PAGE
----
‘He gave so much to all of us’: Remembering Larry Davis, dean emeritus of the School of Social Work

By Colm Slevin, Staff Writer

LauraEllen Ashcraft travelled to Cuba with Larry Davis in 2013, who upset the airport’s Cuban Border Patrol with a book about race in Cuba. Being the only person on the trip who spoke Spanish, Ashcraft had to explain Davis’ true intentions to the patrol officers — a memory Davis often recounted when seeing Ashcraft.

“I happened to be the only person on the trip who spoke Spanish,” Ashcraft, a graduate student in Pitt’s School of Social Work, said in an email. “I stepped in and explained that we were academics from the U.S. coming to learn about how life is in Cuba, and we were not going to give the books to anyone — rather, we were here to listen. It was quite an excited start to the trip. Dean Davis remembered it often whenever we had the chance to meet.”

Davis, the dean emeritus of the School of Social Work, passed away on March 30 at 74. A renowned scholar on race in America, Davis joined Pitt as the school’s dean in 2001 and founded the Center on Race and Social Problems shortly after in 2002. Davis was also a member of The Heinz Endowments’ Advisory Board on African American Men and Boys, founder and editor of the Bridges magazine — the school’s magazine — and author of more than seven books, including his latest, “Why Are They Angry With Us?: Essays on Race.”

Davis also received the Significant Lifetime Achievement in Social Work Education Award in 2016 from the Council on Social Work Education — which recognizes the achievements of a social work educator over their entire career — and in 2018, the Society for Social Work and Research’s Distinguished Career Achievement Award — which recognizes a remarkable career in social work research. Davis was the first person to ever receive both awards.

Shaun Eack, the school’s associate dean for research, said Davis was “prophetic” in creating CRSP, as it was one of the first places in the nation to put an emphasis on race and address issues such as racial injustice and education in social work.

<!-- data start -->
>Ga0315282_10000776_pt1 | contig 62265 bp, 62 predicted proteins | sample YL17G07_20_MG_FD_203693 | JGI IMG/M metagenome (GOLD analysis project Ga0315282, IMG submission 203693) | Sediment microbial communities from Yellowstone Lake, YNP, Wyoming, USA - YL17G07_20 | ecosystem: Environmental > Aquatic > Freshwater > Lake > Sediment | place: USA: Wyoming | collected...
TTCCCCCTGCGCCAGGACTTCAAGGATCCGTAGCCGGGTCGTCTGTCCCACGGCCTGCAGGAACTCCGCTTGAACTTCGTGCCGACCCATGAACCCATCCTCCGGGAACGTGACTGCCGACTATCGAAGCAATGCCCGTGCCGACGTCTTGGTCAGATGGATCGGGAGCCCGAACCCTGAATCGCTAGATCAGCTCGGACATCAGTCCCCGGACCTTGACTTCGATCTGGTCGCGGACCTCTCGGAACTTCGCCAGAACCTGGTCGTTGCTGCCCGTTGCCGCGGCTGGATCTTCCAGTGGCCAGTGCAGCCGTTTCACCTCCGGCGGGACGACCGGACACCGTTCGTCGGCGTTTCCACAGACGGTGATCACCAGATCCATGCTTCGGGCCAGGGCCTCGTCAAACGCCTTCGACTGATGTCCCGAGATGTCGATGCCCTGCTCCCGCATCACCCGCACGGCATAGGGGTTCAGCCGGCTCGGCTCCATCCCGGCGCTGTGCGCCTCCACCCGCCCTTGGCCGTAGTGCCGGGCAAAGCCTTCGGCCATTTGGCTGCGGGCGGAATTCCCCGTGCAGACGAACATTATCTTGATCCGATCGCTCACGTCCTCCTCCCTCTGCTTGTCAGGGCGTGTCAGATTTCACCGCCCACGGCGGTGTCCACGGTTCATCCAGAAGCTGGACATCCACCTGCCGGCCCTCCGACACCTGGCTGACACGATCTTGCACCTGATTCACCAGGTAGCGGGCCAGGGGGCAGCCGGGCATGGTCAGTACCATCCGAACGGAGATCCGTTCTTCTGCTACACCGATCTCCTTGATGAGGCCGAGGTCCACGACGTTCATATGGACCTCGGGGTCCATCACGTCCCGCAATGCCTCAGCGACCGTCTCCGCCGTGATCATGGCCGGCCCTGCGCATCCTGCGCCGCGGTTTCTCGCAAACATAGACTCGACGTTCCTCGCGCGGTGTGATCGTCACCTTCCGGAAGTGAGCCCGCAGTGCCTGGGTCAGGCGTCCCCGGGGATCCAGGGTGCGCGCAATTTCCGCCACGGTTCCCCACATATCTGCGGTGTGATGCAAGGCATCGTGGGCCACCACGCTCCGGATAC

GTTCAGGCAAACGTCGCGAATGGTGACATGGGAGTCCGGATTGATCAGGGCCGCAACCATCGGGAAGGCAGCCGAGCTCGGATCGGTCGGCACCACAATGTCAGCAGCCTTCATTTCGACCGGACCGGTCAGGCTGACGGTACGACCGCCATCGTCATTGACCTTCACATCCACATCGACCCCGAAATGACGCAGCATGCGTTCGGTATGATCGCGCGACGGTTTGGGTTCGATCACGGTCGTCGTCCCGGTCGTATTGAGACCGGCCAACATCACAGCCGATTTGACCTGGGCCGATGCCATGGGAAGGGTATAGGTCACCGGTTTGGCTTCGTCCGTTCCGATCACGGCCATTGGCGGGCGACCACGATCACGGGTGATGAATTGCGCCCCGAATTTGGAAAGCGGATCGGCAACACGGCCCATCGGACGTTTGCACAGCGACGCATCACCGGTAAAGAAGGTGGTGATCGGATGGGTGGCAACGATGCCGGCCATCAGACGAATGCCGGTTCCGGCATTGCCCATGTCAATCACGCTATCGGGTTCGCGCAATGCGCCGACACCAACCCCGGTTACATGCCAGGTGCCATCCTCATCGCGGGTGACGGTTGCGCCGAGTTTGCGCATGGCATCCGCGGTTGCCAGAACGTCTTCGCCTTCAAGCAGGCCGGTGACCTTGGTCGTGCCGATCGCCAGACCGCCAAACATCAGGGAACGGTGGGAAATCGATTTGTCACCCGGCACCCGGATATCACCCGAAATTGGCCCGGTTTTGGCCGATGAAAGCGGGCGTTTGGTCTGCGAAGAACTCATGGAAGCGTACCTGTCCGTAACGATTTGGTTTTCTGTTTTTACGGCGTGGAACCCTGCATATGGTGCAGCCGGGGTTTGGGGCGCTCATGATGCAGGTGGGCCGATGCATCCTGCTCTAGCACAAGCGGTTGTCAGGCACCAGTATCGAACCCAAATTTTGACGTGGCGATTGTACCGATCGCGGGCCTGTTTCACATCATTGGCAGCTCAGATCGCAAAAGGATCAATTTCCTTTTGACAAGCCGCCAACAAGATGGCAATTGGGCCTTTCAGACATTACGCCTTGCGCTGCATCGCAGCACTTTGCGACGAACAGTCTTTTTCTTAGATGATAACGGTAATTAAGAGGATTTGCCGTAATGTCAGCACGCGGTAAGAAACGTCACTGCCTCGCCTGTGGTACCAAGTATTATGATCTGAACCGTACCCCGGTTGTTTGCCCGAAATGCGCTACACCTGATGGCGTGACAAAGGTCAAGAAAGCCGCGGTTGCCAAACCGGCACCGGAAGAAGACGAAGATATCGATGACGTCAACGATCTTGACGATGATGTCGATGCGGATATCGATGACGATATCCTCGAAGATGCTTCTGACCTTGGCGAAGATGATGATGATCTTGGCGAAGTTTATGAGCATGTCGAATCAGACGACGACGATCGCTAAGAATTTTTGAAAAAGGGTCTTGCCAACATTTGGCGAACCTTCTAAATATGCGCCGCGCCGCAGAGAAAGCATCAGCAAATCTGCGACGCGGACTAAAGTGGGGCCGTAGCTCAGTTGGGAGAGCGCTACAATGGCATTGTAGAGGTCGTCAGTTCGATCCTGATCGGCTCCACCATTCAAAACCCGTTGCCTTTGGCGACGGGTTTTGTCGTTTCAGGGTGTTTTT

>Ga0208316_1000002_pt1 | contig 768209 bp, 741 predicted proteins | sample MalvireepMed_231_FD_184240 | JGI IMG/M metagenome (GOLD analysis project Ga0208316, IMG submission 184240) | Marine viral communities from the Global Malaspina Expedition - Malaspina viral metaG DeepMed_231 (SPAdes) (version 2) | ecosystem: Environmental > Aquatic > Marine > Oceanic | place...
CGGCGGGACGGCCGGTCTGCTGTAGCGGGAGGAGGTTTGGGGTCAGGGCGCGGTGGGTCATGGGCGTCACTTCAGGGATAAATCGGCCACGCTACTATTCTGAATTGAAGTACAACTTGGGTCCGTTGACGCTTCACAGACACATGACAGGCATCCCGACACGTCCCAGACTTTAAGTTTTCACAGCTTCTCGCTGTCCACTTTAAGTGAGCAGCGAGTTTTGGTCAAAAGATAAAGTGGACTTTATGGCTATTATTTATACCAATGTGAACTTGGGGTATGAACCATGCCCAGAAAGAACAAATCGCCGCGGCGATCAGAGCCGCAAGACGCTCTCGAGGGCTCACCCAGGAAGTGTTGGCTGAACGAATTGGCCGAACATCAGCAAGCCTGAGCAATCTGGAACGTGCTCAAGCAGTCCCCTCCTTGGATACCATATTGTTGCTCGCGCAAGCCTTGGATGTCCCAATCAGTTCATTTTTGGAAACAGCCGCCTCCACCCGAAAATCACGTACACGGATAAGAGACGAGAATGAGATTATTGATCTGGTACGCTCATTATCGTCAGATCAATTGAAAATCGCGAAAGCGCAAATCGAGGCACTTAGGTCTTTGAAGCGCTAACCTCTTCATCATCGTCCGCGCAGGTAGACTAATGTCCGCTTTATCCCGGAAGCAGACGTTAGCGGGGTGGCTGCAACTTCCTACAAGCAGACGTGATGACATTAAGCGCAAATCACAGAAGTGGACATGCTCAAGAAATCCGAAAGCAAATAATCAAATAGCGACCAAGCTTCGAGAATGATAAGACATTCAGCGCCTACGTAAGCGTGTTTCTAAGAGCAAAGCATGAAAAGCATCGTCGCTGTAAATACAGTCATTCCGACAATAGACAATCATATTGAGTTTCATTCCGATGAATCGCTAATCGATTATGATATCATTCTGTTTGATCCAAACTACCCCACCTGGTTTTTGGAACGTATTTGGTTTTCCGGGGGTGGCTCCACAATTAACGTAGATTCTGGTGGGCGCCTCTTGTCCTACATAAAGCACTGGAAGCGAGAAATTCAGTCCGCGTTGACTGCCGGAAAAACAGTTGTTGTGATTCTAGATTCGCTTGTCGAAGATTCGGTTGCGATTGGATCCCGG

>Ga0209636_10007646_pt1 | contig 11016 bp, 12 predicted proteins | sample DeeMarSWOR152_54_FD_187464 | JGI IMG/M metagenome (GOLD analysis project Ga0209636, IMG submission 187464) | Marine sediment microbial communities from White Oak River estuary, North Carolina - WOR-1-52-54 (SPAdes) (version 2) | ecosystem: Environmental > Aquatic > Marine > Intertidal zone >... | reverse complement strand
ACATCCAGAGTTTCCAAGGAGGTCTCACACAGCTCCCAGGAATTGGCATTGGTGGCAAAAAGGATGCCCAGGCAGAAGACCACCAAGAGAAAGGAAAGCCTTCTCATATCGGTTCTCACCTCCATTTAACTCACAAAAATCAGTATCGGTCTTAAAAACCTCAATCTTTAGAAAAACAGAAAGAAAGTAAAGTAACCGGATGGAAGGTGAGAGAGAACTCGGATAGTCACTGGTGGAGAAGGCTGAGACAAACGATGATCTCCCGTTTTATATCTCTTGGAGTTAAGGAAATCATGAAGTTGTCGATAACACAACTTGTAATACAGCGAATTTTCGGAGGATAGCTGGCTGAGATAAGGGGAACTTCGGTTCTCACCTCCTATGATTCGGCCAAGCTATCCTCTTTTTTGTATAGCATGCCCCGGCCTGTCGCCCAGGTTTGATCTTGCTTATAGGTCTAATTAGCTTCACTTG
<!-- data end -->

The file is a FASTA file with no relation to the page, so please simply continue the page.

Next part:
“His vision allowed him to be prophetic in many ways about the challenges this country has faced in the past and will continue to face with regard to race and racial injustice, about the needs for social workers to be part of addressing that issue and in so many systems and advocacy and health care and education,” Eack said. “He started the first center that led with race, that really put that first. And especially in a school of social work, nothing like that had existed before.”

According to its website, CRSP helps America to continue on the path towards social justice by “conducting race-related research, mentoring emerging scholars and disseminating race-related research findings and scholarship.”

Betsy Farmer, the school’s current dean, said following Davis’ passing, the school could see how “broad and deep” his impact and influence was on the people he worked alongside with. 

“Dean Davis was instrumental in focusing the field’s attention on issues of race,” Farmer said in an email. “We’re really seeing, in this past week, how broad and deep his impact has been on his colleagues, how many people viewed him as a mentor, and how influential he was in resolutely focusing people’s attention on the broad and deep implications of race in our society.”

Provost Ann Cudd said in a statement that Davis “profoundly changed” the University through his leadership and conversations on race. She said Davis was a visionary who could identify changes that needed to be made to improve racial relations around campus, and therefore help Pitt to be more equitable. 

“He transformed national and international conversations about race — and with it facilitated groundbreaking research efforts,” Cudd said. “He was always ahead of a very steep curve — one that we grapple with — but also have great hope for as we look toward the equitable future he worked toward.”

Eack said Davis acted as a role model to many students, and encouraged them to better themselves by supporting and uplifting them.

“Dean Davis was always so cultured and refined. He led the way in terms of, just knowing the world for all of us, and, and I was very much the opposite of that. I think we both had humble beginnings, but something about him, made him first class all the way,” Eack said. “For those of us who came from pretty humble beginnings, he helped us fit in, he helped show us the world, he helped us tie our tie tight and proper. In a lot of ways he made us presentable so that the world would take us seriously.”

To Eack, Davis was more than a colleague. Davis acted as a father figure to him and was very personal with his colleagues and treated them like family. 

“He was like a father to me,” Eack said. “He treated people like family and have them over and I’d go over to his house as a first year assistant professor. He always described me as a son. And I think he made a lot of people feel like that, who he worked with. It was really a personal business and he took us in and treated us like family.”

Eack said the opportunity to start the CRSP is what really brought Davis to Pitt — to create one of the first centers focused on race in the nation. He feels now it is the role of the school to continue the mission of CRSP and carry on Davis’ legacy. A legacy which, according to Eack, found a home in an “unlikely” place, but a place where it has grown and will continue to grow.

“That’s the challenge he left us with, and the great responsibility he left us with,” Eack said. “We have to carry this, and we will. And it’ll be our honor. He gave so much to all of us. But it is an important legacy that we need to nurture, to grow and to continue it.”

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